I do acknowledge this isn’t the healthiest way of dealing with conflict, or my emotions. It isn’t something I am proud of. It is a reaction rather than an action and it removes the other person’s ability to join in the problem solving or have a voice. I will resolve to at least tell the person, before I go quiet, that I need some space to figure myself out. The thing with space though, is that I don’t know how much I will need or how long it will take for me to be ready. It isn’t reasonable to expect someone to wait forever, however it also isn’t feasible to say “Give me 2 weeks” for example.
If I am the person asking for space though, I must also take responsibility for being the one to end said space. This isn’t always easy for me to do either. I can be too proud to say “I’m sorry I have taken some space, I just needed to cool down. Your friendship is important to me and I don’t want to lose it. I was upset because….” Also, honestly, I am a coward. If I have to say “I was upset because x” I am still opening up that confrontation that I was trying to avoid in the first place, because I am finally giving them the right of reply to which they are entitled.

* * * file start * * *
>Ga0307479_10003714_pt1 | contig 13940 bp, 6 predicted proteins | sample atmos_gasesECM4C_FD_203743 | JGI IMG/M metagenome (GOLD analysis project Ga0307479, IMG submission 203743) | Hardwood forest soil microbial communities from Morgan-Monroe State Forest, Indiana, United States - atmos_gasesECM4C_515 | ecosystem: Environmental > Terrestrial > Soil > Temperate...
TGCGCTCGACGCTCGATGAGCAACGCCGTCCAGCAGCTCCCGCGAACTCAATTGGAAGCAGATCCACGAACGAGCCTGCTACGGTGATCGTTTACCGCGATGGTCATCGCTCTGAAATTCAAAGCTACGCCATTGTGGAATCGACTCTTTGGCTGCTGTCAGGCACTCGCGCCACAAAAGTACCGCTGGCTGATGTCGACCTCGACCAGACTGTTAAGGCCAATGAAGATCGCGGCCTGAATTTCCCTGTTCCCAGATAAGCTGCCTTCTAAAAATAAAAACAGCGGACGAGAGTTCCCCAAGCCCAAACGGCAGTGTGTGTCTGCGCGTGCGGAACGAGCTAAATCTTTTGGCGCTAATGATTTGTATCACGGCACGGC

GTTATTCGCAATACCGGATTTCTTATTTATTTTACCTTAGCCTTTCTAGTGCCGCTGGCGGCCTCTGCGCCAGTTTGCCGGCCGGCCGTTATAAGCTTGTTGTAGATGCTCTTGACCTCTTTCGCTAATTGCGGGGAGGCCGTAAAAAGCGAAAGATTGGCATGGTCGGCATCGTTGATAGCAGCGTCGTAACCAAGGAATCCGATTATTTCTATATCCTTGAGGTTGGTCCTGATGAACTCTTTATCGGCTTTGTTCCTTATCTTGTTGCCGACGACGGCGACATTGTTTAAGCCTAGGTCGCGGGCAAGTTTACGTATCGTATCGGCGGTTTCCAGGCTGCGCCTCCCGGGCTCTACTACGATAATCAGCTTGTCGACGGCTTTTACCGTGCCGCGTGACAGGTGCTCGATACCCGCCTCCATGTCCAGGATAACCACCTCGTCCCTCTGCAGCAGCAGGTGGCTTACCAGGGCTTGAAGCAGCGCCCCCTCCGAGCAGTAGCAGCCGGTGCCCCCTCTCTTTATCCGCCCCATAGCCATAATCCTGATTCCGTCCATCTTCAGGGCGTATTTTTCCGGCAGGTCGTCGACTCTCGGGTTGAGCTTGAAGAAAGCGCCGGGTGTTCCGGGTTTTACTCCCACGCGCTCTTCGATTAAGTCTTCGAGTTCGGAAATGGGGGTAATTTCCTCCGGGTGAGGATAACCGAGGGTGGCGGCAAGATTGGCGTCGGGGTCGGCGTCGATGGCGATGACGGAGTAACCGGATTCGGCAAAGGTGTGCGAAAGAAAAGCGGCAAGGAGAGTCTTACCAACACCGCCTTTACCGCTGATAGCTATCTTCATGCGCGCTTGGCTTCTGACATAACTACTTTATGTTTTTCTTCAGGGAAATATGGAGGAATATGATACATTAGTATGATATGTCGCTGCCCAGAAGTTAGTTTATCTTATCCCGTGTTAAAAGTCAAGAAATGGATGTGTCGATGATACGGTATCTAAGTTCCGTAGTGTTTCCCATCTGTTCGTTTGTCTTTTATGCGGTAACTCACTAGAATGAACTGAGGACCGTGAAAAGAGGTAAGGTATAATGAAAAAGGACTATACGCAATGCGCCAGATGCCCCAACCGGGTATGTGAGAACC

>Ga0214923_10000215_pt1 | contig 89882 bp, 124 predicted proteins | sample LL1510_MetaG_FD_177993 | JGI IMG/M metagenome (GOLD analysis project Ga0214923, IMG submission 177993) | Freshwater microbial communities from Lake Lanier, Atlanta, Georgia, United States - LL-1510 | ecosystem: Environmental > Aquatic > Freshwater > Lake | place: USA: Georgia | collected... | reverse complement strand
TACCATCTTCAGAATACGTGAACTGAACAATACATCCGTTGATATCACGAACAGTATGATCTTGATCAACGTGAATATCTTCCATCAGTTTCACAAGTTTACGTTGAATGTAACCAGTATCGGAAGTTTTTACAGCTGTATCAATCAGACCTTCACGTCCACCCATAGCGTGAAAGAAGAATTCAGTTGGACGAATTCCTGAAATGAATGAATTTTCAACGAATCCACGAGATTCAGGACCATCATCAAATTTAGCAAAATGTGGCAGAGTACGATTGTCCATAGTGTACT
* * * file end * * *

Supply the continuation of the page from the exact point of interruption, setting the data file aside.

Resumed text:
So what could be the best strategy? When we are upset and withdrawn, acknowledge it to the other person. “I’m sorry, I’m too upset, hurt or angry right now. Because your friendship is important to me I need to take some space to deal with my emotions and calm down before we move forward, because I’m afraid I may over react and make things worse between us. I hope you’ll be willing to hear from me when I am ready to reach out again.”
If you are on the receiving end of the silence, you could try saying “I hope you are ok. I can sense you need some space, I just want you to know I value our friendship and I hope we can work through this together when you are ready. I don’t know if I have upset you, but I genuinely am sorry, I care about how you feel and I hope you will feel comfortable talking to me about it soon. “
Both approaches are gentle, understanding and reassuring that the friendship is not in jeapordy, that you still value them and ultimately want to make it work.
This is easy to say in theory, harder in practice, I know that, so if you do try it, please let me know how it works out!!
Your Best Friend ForNever